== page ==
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Midterm

POL91 midterm

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Department
Political Science
Course
POLB91H3
Professor
R Rice
Semester
Winter

Description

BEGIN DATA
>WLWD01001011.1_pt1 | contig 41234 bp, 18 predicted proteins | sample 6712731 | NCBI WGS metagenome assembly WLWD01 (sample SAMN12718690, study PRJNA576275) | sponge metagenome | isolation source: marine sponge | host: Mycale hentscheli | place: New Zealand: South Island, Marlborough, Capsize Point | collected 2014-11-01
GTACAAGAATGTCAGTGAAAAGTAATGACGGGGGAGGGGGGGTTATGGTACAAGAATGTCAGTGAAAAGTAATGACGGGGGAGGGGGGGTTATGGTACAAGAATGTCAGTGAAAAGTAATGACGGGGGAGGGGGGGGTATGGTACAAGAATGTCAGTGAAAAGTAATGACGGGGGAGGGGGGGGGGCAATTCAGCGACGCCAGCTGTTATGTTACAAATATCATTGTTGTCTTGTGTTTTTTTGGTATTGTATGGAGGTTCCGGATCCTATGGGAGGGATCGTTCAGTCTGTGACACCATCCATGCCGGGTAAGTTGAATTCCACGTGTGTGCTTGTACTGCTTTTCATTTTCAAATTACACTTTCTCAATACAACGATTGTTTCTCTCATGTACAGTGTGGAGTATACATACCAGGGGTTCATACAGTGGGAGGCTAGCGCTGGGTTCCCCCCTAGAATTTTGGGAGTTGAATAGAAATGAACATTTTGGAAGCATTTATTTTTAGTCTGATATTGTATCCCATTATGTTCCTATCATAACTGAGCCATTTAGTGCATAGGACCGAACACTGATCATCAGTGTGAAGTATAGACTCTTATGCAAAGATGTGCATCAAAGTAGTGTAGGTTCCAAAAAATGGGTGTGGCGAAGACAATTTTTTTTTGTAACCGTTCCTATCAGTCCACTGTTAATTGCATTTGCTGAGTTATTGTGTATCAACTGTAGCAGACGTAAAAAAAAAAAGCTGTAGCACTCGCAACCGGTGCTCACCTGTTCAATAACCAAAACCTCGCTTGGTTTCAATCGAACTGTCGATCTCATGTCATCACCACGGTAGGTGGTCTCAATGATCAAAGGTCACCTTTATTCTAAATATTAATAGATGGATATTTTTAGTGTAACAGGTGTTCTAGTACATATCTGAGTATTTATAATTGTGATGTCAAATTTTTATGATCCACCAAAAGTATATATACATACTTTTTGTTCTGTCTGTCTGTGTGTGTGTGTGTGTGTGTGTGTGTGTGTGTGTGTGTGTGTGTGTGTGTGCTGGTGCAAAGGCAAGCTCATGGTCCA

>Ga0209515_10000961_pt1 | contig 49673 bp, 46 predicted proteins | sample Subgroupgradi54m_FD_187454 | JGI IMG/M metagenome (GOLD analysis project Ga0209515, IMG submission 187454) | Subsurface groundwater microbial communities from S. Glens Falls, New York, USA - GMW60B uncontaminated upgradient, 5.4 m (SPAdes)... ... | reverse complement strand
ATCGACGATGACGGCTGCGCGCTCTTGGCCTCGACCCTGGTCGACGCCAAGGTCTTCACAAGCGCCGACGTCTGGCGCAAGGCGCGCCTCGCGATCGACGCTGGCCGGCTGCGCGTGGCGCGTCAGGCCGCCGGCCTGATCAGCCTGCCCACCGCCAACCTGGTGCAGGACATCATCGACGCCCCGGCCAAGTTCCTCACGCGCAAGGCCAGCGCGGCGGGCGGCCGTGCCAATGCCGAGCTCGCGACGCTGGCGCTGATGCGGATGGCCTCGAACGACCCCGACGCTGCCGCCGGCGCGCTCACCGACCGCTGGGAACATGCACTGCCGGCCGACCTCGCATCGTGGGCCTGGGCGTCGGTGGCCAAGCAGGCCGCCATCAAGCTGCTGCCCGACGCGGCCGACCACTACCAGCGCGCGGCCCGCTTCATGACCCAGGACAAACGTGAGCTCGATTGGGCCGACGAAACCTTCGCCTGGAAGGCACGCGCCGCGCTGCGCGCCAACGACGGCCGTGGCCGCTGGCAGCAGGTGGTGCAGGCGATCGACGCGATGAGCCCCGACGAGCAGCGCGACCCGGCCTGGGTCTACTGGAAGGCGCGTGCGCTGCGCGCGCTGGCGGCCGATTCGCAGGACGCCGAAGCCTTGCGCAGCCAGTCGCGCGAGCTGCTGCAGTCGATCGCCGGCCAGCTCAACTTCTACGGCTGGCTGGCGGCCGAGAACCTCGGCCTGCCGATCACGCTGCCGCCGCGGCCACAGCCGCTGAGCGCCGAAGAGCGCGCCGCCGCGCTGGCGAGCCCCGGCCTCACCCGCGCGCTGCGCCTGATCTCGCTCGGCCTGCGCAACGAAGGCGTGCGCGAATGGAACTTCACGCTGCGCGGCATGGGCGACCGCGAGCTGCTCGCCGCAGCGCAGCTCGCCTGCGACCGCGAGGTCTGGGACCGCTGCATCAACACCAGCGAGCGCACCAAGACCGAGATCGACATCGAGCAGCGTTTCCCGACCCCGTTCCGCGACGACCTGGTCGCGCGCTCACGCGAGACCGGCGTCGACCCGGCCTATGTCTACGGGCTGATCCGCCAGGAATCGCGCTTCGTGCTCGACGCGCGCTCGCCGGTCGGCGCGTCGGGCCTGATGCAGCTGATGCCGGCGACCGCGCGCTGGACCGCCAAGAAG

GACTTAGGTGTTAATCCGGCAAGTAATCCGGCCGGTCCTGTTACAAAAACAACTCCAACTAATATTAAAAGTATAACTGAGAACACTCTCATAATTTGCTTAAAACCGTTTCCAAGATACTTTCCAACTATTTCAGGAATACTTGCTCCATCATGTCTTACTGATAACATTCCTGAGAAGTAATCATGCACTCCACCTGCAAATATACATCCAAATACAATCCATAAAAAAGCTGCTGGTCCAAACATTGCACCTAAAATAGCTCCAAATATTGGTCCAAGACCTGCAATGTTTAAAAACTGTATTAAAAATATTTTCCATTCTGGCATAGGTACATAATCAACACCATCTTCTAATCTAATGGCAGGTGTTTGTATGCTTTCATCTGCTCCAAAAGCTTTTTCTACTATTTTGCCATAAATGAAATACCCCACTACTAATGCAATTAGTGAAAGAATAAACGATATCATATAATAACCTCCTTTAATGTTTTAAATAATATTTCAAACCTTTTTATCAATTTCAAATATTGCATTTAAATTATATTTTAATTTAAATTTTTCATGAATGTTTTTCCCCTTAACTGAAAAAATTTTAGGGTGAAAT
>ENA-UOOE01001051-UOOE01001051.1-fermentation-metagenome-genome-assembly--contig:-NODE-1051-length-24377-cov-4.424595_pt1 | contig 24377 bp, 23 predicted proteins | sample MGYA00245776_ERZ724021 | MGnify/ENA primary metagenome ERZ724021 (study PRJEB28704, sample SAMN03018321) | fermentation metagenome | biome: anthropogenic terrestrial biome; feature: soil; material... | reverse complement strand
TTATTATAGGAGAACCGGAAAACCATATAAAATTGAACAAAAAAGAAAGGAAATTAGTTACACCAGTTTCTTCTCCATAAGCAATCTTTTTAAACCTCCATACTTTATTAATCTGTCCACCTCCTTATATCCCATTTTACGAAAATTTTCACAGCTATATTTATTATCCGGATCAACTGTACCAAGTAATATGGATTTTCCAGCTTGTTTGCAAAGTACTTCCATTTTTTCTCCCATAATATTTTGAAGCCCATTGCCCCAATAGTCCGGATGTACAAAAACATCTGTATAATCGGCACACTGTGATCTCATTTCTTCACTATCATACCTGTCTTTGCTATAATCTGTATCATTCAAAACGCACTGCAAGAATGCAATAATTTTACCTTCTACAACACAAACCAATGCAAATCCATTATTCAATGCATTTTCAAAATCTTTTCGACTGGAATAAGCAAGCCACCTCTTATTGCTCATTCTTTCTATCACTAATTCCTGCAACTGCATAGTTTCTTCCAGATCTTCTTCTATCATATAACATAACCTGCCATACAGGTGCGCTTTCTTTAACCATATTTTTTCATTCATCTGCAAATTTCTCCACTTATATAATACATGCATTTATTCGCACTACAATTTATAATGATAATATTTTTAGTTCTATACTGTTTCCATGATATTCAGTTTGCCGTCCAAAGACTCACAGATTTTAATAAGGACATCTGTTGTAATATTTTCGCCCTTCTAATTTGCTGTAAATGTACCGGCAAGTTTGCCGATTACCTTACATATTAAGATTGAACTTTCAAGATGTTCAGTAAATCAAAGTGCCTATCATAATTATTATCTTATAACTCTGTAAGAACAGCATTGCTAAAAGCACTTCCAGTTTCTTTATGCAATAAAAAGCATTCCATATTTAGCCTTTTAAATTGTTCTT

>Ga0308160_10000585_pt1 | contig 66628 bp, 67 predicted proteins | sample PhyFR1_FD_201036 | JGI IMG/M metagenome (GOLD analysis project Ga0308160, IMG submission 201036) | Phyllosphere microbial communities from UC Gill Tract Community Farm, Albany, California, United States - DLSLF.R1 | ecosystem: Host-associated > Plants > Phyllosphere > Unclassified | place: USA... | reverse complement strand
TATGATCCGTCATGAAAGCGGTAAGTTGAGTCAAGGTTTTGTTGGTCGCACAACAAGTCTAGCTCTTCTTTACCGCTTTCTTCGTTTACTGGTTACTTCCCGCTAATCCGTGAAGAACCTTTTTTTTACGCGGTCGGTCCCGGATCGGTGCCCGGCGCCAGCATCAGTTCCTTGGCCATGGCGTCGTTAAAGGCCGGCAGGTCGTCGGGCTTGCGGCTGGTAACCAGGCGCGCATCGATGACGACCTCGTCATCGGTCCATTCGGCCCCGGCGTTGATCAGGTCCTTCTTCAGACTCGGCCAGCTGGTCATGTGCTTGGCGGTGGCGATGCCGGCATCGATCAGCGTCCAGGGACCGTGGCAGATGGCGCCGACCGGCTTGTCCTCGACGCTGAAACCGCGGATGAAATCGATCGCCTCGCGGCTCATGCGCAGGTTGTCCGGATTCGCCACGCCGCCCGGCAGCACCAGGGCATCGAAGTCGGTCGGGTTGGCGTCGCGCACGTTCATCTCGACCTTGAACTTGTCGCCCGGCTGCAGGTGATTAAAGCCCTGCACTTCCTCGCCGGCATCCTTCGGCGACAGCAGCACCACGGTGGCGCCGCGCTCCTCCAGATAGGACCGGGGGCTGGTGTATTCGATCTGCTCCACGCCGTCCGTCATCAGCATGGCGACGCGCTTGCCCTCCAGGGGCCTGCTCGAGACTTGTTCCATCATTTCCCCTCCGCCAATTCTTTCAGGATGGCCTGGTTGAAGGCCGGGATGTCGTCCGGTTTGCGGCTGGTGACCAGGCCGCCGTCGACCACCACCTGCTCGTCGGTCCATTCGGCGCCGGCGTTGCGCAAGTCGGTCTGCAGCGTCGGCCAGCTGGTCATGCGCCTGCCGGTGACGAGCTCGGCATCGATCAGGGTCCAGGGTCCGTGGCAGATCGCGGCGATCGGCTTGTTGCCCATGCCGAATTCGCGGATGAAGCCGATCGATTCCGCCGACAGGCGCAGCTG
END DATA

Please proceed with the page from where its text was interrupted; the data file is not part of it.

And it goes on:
Short Answer Questions – Lecture 1 What are the 2 main types of power arrangement that characterize state? The 2 main types of power that characterize state are Despotic power and infrastructure power. Despotic power, which occurs mostly in the south, is the power to control and suppress. It is the legacy of the use of force to suppress and squash rebellion. Control is usually under one ruling power and decisions are made without civil society input. This type of power is rooted from colonial times. It was the state borders that were artificially imposed by colonial rulers. The legacy of rule was extractive not developmental. There was strong despotic power and coercive power but weak infrastructure or transformable power so any challenges to power were put down by force. Characteristics of colonial state were entrenched by elites after independence to protect their interests whereas the civil society had little human and economic rights. There would be pockets of development, take Chile for instance; if you go outside the city, all you see is the poverty. Other countries that have been following this type of power are Tunisia, Korea and Egypt. Tunisia has had an autocratic leader for 20 years. In North Korea and Egypt, people in these regimes had their civil liberties suppressed and had little economic freedom. Infrastructural powers on the other hand, is the capacity of the state to penetrate civil society and to use this penetration to enforce policy throughout its entire territory, this type of power is usually found in the global north in countries such as Canada and the United States. States gain infrastructural by providing centrally- organized services that are carried out through a division of labor, distributing authority to improve the efficiency of the infrastructure, ensuring the literacy of the population, which provides a means of setting state laws and allows for a collective awareness of state power, and producing a system of weights and measures and a currency to facilitate the exchange of goods. The state must also be able to guarantee that goods ultimately have value, and providing an effective and rapid system of communication and transportation. The difference between despotic and infrastructural power is that despotic power is power over society, while infrastructural power is power through society. States do not utilize only infrastructural or only despotic power. The two types of power coexist within a state despotic states also rely on infrastructural power as they attempt to control their entire bounded territory, For instance, the goal of an authoritarian state is to combine despotic and infrastructural power in a way that allows it the maximum influence over social life. A state whose power is primarily infrastructural can provide services throughout its entire territorial space, which decreases its likelihood of becoming a weak or failed state. Conversely, a weak or collapsed state has little chance of providing the type of infrastructure needed to ensure infrastructural power. In such cases, a state may rely on despotic power or the power of elites over society, to gain control. How do power structures impact countries development outcomes? South vs. North Power structures play a huge role in the development outcome of a country. For instance in the South where despotic power is used, it is power over society so they use force, have weak infrastructure and lack of stability and human and economic rights. The is usually one ruling power who suppress rebellions and take away freedom. On the other hand, infrastructural power, used in the north, is through society . This type of power provides services throughout the state and decreases its chances of becoming a weak or failed state. The state penetrates civil society and use penetration to enforce policy throughout its entire territory. They provide centrally organised services that care carried out through a division of labour, distributing authority to improve efficiency of infrastructure, ensuring the literacy of the population, which provides a means of setting state laws and allows for a collective awareness of state power, and producing a system of weights and measures and a currency to facilitate the exchange of goods. Why are states of global south characterized by despotic power? a. Strong despotic power but weak infrastructure – use force, suppress civil society and rebellion ; protects interests of the ruling elites b. Purpose of colonial was extractive not developmental – not able to develop the country side because the government had weak outreach. Most of these areas are run by local bosses c. Borders and infrastructure were artificially implemented – colonial structure d. Characteristic of states were entrenched in ruling elites – civil society is mostly powerless. e. Examples of states that are characterized bye despotic power include Tunisia which was ruled by autocratic leader for 20 years, North Korea, and Egypt which were both ruled by dictators for over 30 years. During this autocratic rule the people of these nations had most of their civil liberties suppressed and had very little economic freedom. Lecture 2 What is clientalism? How does it impact upon development outcomes? Clientelism is the dispensing of public resources by political power holders and seekers who offer them as favors in exchange for votes or other forms of public support also known as Patron client networks. Clientelism can be also based on kinship, patronage, and material or immaterial inducements/attachments. Clientelism is important because it leads to corruption, preferential treatment, inequality, and reinforces status quo. Clientelism undermines authentic development, it is development by accident not by design, it divides community members because they are fighting with elites for these scarce resources. An example of clientalism is in the Philippines where votes are bought by leading political parties and Led to instability in Philippines. What is the relation between state and interest group under the three systems of interest group representation? The relation between state and interest groups is corporatism, which is a system in which interest groups become an industrialized part of the political structure. All countries have interest group systems; they are trying to influence government to work in their interest. Interest groups vary across governments. The 3 systems of interest group representation are Pluralism, Societal Corporatism and Social Corporatism. 1.) Pluralism: a system in which interest groups organize and compete freely in which policy outcomes are the result of groups competing pressures. Multiple groups may represent a single societal interest. Membership is non-compulsory. Groups often have a loose organization structure and there is a clear separation between interest groups. 2.) Societal Corporation: Is a system in which all interests are organized according to an officially sanctioned group and the government actively involves these groups in policy making. A single peak association normally represents each societal interest. In terms of membership, peak associations are often compulsory and these associations centrally organize and direct the actions of their members. Members and interest groups are actively involved in the policy making process. 3.) State Corporatism: Is a system in which states use interest group structures to control and dominate citizen groups and the interests they are allowed to value. The corporate group is typically comprised by political-economic power elites, in other countries; ethnic group typically comprises the corporate group. For example, the US also has a long history of narrow economic interests and interest groups such as lobby groups for large powerful companies controlling the decision-making process in America. American corporatism is evidenced in the close ties between members of the Bush Administration and many large corporations, such as Halliburton. When the political and economic power of a country rests in the hands of such groups, then a corporatist system is in place. It is a kind of despotic power, where the state is the dominant actor, and interest groups are only consulted to gain compliance to make the state look democratic, which appears to legitimize the state. It is also a form so social control that aims to exclude the marginalized from meaningful political participation and sharing in the benefits of economic development. So the interest groups are brought in the group of decision-making but not are involved, they are just there compliantly and just to make sure they don’t riot. It’s basically a form of social control. Is the field of area studies still relevant for politics and development studies? Why or why not? Area studies is the detailed examination of politics within a specific geographical setting such as studying Latin or North American politics, it does not involve explicit comparisons, encompassing humanities and social sciences. Area studies lets you have a keen eye for individual countries but at the same time have the ability to generalize and understand underlying similarities within several countries. It lets you relate quantitative and qualitative, mid-level theories that have explanatory values when comparing countries together. The concept of area studies has 3 distinctive connotations among scholars: First it is sometimes used to refer to a detailed description of a nation or region that doesn’t seek to generalize beyond the specific case. Second the term can refer to studies that build on a deep contextual knowledge of a specific society or region to develop understandings that are more general. And third the term can mean interdisciplinary teaching or research by scholars working in a particular region or the world. Area studies are important because most scholars still rely on area specific info if they want to find/produce good data/analysis/generalizations. Since area studies focuses on enhancing interdisciplinary exchange among scholars, there is more room for alternative ways of teaching, research, and intellectual exchange. There are many people who question the relevancy of area studies in political science and development studies arguing that it is too narrow and expensive to conduct research. According to Hall and Tarrow’s work – they were interpretivists who emphasize indebt analysis of politics within a few cases, paying attention to specific country contexts. They are part of a qualitative school and they disagree with cutting area studies funding. Area studies build deep contextual knowledge of a specific society or region to develop understanding that are more general – influential work in social sciences comes from interdisciplinary exchange that area centers facilitate. Scholars rely on area specific info if they want to find accurate data/ analysis. Area studies are also criticized as too narrow focused and expansive; The world is grow interdependently, international forces are key to understanding domestic outcomes. Theory production is the goal – global processes are a better indicator. Losing area studies will undermine American knowledge of other nations by diminishing attention to cultural, historical, political context trends in particular regions. Area studies compares regions, not just nations. Cross regional comparisons are expensive and inaccurate. Area studies allow deep contextual knowledge – eg. Learning the native language enhances meanings and understandings of cultures being studied. Grounded knowledge, detail specific, better policymaking, empirical knowledge for testing theory, case studies to test theory are drawn from area studies. Comparative development studies on the other hand are comparison between different countries. It aggregates from large amount of data so it is overly generalized. Categories aren’t defined the same way across countries e.g.- The dimension of poverty is defined differently in different countries. Don’t have the long advantage to completely understand or translate data/surveys Lecture 3 What are revolutions? what do they have such appeal in the global south Revolutions are a successful and violent overthrow of ruling elites by insurgents that introduces sweeping changes to a country’s political, economic and social system. They can be violent because it is not just a change of political leaders, but a shift of political and economic powers. Revolutions are more likely to occur in countries with weak or unresponsive political institutions and so they have such an appeal in the global south because they promise rapid governmental change. They also provide means of ending economic dependency along with being a potential solution to poverty and inequality. For example, they rooted in class struggle in China and Vietnam, helped China-Mao with land distribution and economic industrialization, helped Cuba-Castro with land reform, literacy and public health and also helped spark the Kenyan rebellion against British. They promised rapid and fundamental change, through the Marxist ideology since it was appealing because of ideological rigor and social and economic justice. Marxist revolutions subordinated classes that were alienated from political and economic order by helping them to attain sufficient political skill and vision to over throw govt. All in all, revolutions were there to accelerate economic development, mobilize population and transform. Causes of revolutions can be historical forces (eg. Marxism), regime decay (international pressure, military defeat), or challenges from below (weak institutions).Cuba is an example of a revolution: US had possession of Cuba and a corrupt military dictator Batista had power and was turning the country into ““Americas whorehouse”. In 1956, at which point Fidel Castro came along and launched a revolution towards liberation. Revolutions have been in decline since the fall of the Soviet Union (communism had lost popularity), along with the spread of democracy in the world. What are some of the major accomplishments / failures of revolutionary governments ? Accomplishments: • Emphasize economic and social equality • Redistribution of land and resources • Opens up channels for workers and panels and excluded groups to be part of the government (a greater sense of responsibility) • Intro egalitarian cultural reforms • E.g. Boliva and Mexico have improved social status of the poor and indigenous • Open new channels for upward social mobility for peasants and workers who have few opportunities previously • E.g. Revolutionary activists able to hold power in government – not previously possible under old order • E.g. Black Cuban’s • Increase sense civil minority/ poor’s participation Reduce economic inequality – varies • E.g. China, Cuba and Mexico – land given from rich oligarchs to poor • E.g. Marxist – guarantee employment and subsidized food and health care • E.g. Cuban wage policies • Failures Include: • Ill competence and corruption • Limited civil and political rights • A slide towards authoritarianism • Mao’s cultural revolution - jailed or humiliated or experimented on • Communists sent people to Gulags - networks of prisons and work camps, tortured people • Cuba - jailed dissidents • a lot of people died in the process - Cambodia • from idealistic to corrupt revolutionary leaders What is the likelihood of further revolutions in the global south? Is the Age of revolution over in the Global South? In order to answer that question, we must first answer what a revolution is. A revolution is a successful overthrow of ruling elite by insurgents that introduced sweeping changes to a country’s political, economical and social systems. The whole purpose of a revolution is to promise rapid and fundamental changes in a country and end economic dependency. The factors in a successful revolution are as followed. The regime in power must lose legitimacy where there must be wide scale dissatisfaction within the regime in power including portion of the middle class and business community. Military, political capability of the revolutionary movement must be relatively stronger than that of the regime in power. There must be a core of committed activist willing to risk their lives for the cause within a larger group of sympathizers. These sympathizers who tend to be the upper class/ better off categories, make up the focal theory and basically are a group of small fast moving revolutionaries that can provide for popular discontent against a regime. In the global South, take Cuba for instance, the US declared war on Spain in 1898 and took possession of Cuba and within couple centuries dominated the country with industries and companies and basically made it the “whorehouse” of America. Eventually Fidal Castro and his band of 82 men came along in 1956 and launched an armed struggle and became the revolutionaries in power. Today the economy is diversifying and coming out of an economic crisis and following China’s model of “free market” state. Historical forces, regime decay, challenges from revolutionary participants and last but not least revolution from above are all causes of revolution. One of the big ones which is regime decay focuses on the weakness of the outgoing political system and factors that cause the state to fall to revolutionary forces such as international pressures that can undermine the political system of the state. When there is severe corruption, military defeat, subservience to foreign powers and even economic crisis, one can expect a revolution to form. The advantage of having revolutionaries in power decreases social and economic inequality. It also opens up channels for workers and panels and excluded groups to be part of the government, which gives workers a greater sense of responsibility. While the disadvantages include ill competence and corruption, limited civil and political rights and a slide towards authoritarianism. With that being said, there has been a revolutionary decline in the Global South. A good example of revolutionary decline includes the fall of the Soviet Union. In December of 1991, the Soviet Union disintegrated into fifteen separate countries. Its collapse was hailed by the west as a victory for freedom, a triumph of democracy over totalitarianism, and evidence of the superiority of capitalism over socialism. There was also an abandonment of Marxism by china and Vietnam who then later on followed “free market” democracy. Cuba also faced economic problems and also followed a free market democracy. The global South includes nearly 157 of a total of 184 recognized states in the world, and many have less developed or severely limited resources. Unfortunately, the people of these nations also bear the burden of some of the greatest challenges facing the international community such as poverty, environmental degradation, human and civil rights abuses, ethnic and regional conflicts, mass displacements of refugees, hunger, and disease. These challenges must be confronted. Finding and implementing solutions will require unprecedented levels of international cooperation, as well as sharing the human material resources of all nations, rich and poor alike. Since the fall of the Soviet Union (communism had lost popularity), revolutions have been in decline and new social movements are the newest form of representation of the peoples’ concerns and wishes for change. These New Social movements are distinguished from traditional class based movements such as labour and peasant unions. There is more emphasis on identity-based politics and more opposition to traditional partisan politics. One of the very good features of these New Social movements are their potential contribution to Democracy and development meaning overtime can change politician and government policies. Their long term changes are internally democratic so anyone can join, which makes it more diverse and hard to split. All in all revolutions are fading away in the global south. The spread of democracy and free markets are acting as the antidote to revolution since they show more